Redhill High School from Johannesburg has won this year’s National Schools Moot Court Competition. The annual competition, which is in its third year, was held from 9 to 11 August. The semi-final round was held at the University of Pretoria (UP) and the finals were held at the Constitutional Court.
The final round was presided over by Deputy Chief Justice of the Constitutional Court, Dikgang Moseneke; Justices of the Constitutional Court Edwin Cameron and Johann van der Westhuizen; Director of the Foundation for Human Rights, Yasmin Sooka and Professor of law and Director of the Centre for Child Law at UP, Ann Skelton.
All secondary schools in the country were invited to enter a team of two learners who were given a case study involving a constitutional issue, since the competition is aimed at creating greater awareness of the Constitution. This year’s case study was of a learner from Egoli High School, Nadia September, who fell pregnant. The school’s policy stipulates that she can be allowed back at school only a year after her pregnancy. The father of her child is also a learner at the school and was allowed to continue with his education.
Learners from participating schools originally wrote two short essays setting out the opposing sides of the case. The essays were sent for evaluation and the best essay writers participated in the provincial rounds.
This year, 290 teams entered the essay round. Nine teams from each province participated in the provincial oral rounds (in total 81 teams), with 37 of them making it to the semi-finals. Redhill High School’s Samuel Musker (17) and Kate Dewey (16) who were the applicants, went up against Crawford College La Lucia’s Caton Schutte (16) and Tharin Pillay (16) to win the title.
Ms Schutte, who is in grade 11, told De Rebus that she was very honoured to have made it to the final round as her team had had tough competitors. She said that she was definitely going to study law after matric. ‘I have learnt a lot about the Constitution, South African law and also about myself and other people. I have grown so much through this competition,’ she said.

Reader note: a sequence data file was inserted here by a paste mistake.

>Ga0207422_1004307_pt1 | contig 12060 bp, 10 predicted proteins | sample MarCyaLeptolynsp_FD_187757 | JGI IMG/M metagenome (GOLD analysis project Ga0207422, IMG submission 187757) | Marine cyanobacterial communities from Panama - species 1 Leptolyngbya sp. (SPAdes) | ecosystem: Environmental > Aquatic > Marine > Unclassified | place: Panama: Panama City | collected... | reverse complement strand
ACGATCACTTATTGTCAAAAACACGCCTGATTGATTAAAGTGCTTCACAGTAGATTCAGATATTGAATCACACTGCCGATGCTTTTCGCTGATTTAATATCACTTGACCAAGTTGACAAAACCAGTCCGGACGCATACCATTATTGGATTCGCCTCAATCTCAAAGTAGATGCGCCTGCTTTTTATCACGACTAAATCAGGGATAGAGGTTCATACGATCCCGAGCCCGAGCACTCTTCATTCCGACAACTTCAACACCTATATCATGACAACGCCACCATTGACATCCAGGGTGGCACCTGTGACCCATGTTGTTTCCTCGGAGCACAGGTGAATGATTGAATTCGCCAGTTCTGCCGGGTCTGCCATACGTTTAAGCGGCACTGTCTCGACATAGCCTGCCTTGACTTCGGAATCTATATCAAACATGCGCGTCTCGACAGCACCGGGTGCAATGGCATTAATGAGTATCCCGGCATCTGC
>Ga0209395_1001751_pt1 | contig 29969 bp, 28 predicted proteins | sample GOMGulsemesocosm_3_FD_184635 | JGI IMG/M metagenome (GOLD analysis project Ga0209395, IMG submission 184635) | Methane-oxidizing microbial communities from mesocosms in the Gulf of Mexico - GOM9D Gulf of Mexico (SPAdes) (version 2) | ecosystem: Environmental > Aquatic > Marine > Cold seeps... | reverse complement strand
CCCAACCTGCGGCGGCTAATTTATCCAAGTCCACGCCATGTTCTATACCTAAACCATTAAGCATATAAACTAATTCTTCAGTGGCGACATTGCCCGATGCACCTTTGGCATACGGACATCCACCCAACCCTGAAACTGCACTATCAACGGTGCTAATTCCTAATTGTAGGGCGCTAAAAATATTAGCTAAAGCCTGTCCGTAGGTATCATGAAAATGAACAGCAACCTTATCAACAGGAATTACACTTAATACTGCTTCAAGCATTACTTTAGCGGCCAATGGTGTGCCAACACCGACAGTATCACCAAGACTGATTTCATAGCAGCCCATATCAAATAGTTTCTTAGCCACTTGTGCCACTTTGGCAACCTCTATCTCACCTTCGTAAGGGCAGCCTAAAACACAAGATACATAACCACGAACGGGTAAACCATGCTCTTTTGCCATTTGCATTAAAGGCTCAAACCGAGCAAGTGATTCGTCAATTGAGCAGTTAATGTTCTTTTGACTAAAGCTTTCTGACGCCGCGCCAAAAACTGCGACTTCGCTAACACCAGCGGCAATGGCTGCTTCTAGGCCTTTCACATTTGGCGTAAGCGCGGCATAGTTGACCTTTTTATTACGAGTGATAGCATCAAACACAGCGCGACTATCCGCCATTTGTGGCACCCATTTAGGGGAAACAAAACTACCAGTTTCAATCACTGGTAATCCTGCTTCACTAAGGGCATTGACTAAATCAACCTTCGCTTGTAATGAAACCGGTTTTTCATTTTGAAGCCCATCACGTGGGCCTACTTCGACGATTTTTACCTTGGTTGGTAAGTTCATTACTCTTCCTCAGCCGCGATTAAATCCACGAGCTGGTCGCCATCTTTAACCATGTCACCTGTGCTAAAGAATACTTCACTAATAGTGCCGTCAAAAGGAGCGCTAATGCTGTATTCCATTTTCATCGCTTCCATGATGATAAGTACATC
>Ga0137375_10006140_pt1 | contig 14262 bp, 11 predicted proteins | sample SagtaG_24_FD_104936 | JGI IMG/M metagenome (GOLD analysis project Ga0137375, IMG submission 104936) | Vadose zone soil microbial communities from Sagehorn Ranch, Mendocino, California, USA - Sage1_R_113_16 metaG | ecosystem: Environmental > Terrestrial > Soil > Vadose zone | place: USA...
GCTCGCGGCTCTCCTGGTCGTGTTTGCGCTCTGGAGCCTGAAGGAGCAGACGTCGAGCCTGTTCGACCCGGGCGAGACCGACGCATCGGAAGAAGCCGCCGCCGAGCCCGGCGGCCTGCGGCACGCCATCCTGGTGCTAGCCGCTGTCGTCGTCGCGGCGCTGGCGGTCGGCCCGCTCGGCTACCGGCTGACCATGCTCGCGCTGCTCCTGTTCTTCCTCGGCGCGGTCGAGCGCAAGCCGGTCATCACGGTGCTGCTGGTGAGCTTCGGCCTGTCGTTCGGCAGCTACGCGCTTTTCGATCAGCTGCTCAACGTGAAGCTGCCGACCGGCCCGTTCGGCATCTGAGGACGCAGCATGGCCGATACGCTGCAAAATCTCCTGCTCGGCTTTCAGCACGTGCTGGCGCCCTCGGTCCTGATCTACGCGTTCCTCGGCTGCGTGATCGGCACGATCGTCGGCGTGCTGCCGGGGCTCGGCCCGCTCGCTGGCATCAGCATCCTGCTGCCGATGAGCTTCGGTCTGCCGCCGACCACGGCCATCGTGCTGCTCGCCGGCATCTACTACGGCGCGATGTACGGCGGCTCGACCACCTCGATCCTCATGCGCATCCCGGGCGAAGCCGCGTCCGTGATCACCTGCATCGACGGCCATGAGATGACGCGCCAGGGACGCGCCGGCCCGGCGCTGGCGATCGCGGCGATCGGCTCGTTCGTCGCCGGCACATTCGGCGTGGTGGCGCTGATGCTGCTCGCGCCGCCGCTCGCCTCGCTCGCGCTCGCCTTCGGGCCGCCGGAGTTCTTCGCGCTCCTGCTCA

Mr Musker who is also in grade 11, told De Rebus that the competition was a ‘fantastic experience’. ‘There are many advocates who have never presented in front of such a calibre of judges like we have,’ he said. Mr Musker said that the reason he entered the competition was because he has always been interested in this kind of competition and that, since he was an avid debater, the moot court competition was a great way to extend his debating skills.
He added that he was considering studying law after high school. Mr Musker said that he has learnt a lot about law during the competition. He said: ‘Essentially everything I know about South African law I learnt through this competition. I started off with basically no knowledge [of law] so it has been a real learning curve.’
Grade 10 pupil Kate Dewey said that she enjoyed the experience. She said that she has a passion for debating, hence her joining the competition. ‘I have gained a lot more faith in the justice system of South Africa [through the competition],’ she said.
Mr Pillay, who is also in grade 11, stated that it was an honour to present argument at the Constitutional Court. He said that his love of debating inspired him to enter the competition. ‘I have learnt just how deep the law runs and also, although we live in a country rife with crime and corruption, how just our Constitution is,’ he said.
In deciding the winners, Deputy Chief Justice Moseneke said that there was a split decision on the Bench. He said four justices said the policy was unconstitutional and should therefore be struck down, while one of the justices said that the policy should be kept.